This motley group of private mining companies, the liquor mafia, land grabbers and contractors is reported to be behind the setting up of shanti (or peace) committees in Koraput, Malkangiri and other districts to counter tribal organizations like the CMAS.
Orissa has rich mineral deposits. It has 70% of all of India’s bauxite reserves (the sixth-largest deposit in the world), 90% of India’s chrome ore and nickel and 24% of its coal. But tribals inhabit much of this mineral-rich land. Mining companies – Indian and multinational – have been lining up to extract this wealth. But tribal agitations and Maoist violence have been blocking their ambitions.
Informed sources in Koraput say that mining companies are putting money into shanti committees to clip the wings of the CMAS and other similar tribal organizations. While shanti committee members in Koraput and Malkangiri say that they came together “spontaneously” to counter the “forcible grabbing of land and looting of crops by outfits like the CMAS”, it does seem that the local administration has played a role in putting them together.
Worse, it appears to be backing the shanti committees’ activities. Shanti committees have been attacking and beating up tribal activists, even murdering them. Members of an independent fact-finding team who went to Narayanpatna to investigate the November police-firing incident were beaten up.
Still no action has been taken against the shanti committees. P K Sahni, deputy superintendent of police, Koraput, said that the activities of the shanti committees are “peaceful, legal and democratic”. Its members are not taking the law into their own hands. Hence, “no cases have been filed against them”.
In contrast to their handling of the shanti committees with kid gloves, stands the police’s extra-tough approach to the CMAS. The Koraput police have called for a ban on the organization.
Non-governmental organization activists in Koraput point out that the CMAS campaign to re-appropriate land grabbed from tribals is not illegal. The Orissa government has enacted laws recognizing the tribals’ right over ancestral land and prohibiting the transfer of land to non-tribals. If the CMAS has been forcibly re-appropriating land this is because tribal appeals to the state for justice have fallen on deaf ears.
The CMAS has been a political movement so far, working for tribal rights through mass mobilization of tribals, agitations and protests. It is the police and the powerful interests they are protecting that are pushing them underground by hounding its activists, arresting them and calling for a ban on the organization.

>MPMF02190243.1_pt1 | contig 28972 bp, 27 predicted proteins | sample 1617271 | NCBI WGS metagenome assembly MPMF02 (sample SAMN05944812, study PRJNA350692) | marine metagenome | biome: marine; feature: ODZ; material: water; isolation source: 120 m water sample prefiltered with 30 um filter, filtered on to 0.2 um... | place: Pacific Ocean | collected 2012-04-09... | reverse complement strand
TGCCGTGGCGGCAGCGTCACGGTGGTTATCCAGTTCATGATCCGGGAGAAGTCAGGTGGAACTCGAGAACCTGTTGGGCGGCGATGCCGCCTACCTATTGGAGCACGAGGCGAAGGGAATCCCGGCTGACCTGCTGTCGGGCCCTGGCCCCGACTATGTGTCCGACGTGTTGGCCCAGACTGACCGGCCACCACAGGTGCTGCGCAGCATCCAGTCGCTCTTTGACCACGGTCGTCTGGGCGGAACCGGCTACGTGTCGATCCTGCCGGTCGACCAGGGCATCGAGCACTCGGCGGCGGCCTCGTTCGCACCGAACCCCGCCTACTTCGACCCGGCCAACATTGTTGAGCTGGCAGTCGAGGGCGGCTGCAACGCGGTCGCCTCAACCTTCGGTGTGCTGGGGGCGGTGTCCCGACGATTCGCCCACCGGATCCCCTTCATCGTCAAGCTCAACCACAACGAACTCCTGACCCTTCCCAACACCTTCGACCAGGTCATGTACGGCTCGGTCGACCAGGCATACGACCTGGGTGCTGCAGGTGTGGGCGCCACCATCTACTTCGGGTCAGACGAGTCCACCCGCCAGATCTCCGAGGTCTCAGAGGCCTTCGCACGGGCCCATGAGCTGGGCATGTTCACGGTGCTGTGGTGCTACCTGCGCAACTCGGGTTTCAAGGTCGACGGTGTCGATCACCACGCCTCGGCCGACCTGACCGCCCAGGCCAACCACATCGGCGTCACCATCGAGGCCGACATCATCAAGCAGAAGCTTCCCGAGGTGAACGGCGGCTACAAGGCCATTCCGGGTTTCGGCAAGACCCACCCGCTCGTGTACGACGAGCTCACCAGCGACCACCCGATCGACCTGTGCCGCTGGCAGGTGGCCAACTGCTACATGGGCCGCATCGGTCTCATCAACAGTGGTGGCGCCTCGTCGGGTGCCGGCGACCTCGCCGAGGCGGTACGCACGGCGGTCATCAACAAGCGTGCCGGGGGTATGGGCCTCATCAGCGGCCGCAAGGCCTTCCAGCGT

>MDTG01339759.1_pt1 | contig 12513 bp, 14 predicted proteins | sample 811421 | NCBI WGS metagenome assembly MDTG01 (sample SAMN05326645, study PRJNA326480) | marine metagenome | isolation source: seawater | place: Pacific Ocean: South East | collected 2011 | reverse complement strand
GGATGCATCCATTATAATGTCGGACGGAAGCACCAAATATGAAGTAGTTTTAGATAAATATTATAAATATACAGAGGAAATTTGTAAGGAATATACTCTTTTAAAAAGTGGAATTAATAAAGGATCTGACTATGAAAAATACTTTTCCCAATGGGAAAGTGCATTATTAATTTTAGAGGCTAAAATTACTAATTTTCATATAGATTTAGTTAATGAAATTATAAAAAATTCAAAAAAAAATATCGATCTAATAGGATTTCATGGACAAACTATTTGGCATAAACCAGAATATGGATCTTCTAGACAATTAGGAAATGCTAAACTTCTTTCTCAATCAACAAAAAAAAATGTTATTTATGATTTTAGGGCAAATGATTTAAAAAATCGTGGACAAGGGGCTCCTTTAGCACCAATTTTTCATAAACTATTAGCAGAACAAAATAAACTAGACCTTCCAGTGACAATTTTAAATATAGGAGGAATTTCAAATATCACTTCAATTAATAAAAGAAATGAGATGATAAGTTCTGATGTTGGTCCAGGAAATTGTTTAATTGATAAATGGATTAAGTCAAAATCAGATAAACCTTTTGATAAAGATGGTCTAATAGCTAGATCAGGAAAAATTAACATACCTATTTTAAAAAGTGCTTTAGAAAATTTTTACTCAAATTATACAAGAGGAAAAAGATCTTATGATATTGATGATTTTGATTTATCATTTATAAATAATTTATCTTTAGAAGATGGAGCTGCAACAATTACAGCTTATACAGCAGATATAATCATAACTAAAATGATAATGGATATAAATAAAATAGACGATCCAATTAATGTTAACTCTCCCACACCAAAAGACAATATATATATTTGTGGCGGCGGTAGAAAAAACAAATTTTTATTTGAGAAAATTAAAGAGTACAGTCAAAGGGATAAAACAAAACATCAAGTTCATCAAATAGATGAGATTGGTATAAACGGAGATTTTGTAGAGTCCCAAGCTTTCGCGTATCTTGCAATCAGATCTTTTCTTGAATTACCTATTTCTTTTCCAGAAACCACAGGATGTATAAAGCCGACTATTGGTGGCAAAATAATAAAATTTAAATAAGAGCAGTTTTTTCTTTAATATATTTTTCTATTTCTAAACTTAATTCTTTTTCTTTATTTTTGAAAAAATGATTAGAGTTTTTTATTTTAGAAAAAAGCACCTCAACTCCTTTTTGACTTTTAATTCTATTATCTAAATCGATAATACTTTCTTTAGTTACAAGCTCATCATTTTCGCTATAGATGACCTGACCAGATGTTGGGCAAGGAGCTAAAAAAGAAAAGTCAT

There are striking similarities between what is happening in Orissa with the controversial salwa judum (peace march) in neighboring Chhattisgarh. Like Orissa, Chhattisgarh’s southern districts of Bastar and Dantewada are rich in minerals. And as in Orissa, tribals who have been resisting the takeover of their land by the state and private mining companies inhabit these areas.
Vigilante groups peopled by tribals, armed by the state and reportedly funded by mining companies and liquor mafias to counter the Maoists active here, have wreaked havoc in Dantewada and Bastar since 2005. The cycle of violence and counter-violence triggered by the salwa judum is reported to have driven tens of thousands of tribals out of their land – an important goal of the mining companies and landlords who fund the vigilante violence. It does seem that Orissa’s shanti committees are aiming to achieve a similar goal in mineral-rich Koraput and other areas.
The ongoing military operations supposedly against the Maoists will enable the police and the mining companies, landlords and liquor mafias they protect to get rid of the tribals, all in the name of fighting the “Maoist terrorists”.
Tribal activists in Malkangiri Asia Times Online spoke to say they are not Maoist as they are working overground and engage in mass politics instead of armed struggle. But this is a difference that the police do not or rather do not want to see. Police have apparently told them that when the paramilitary forces reach their village, tribals and Maoists will be treated similarly.
India’s tribal heartlands can expect a bloodbath.
Sudha Ramachandran is an independent journalist/researcher based in Bangalore.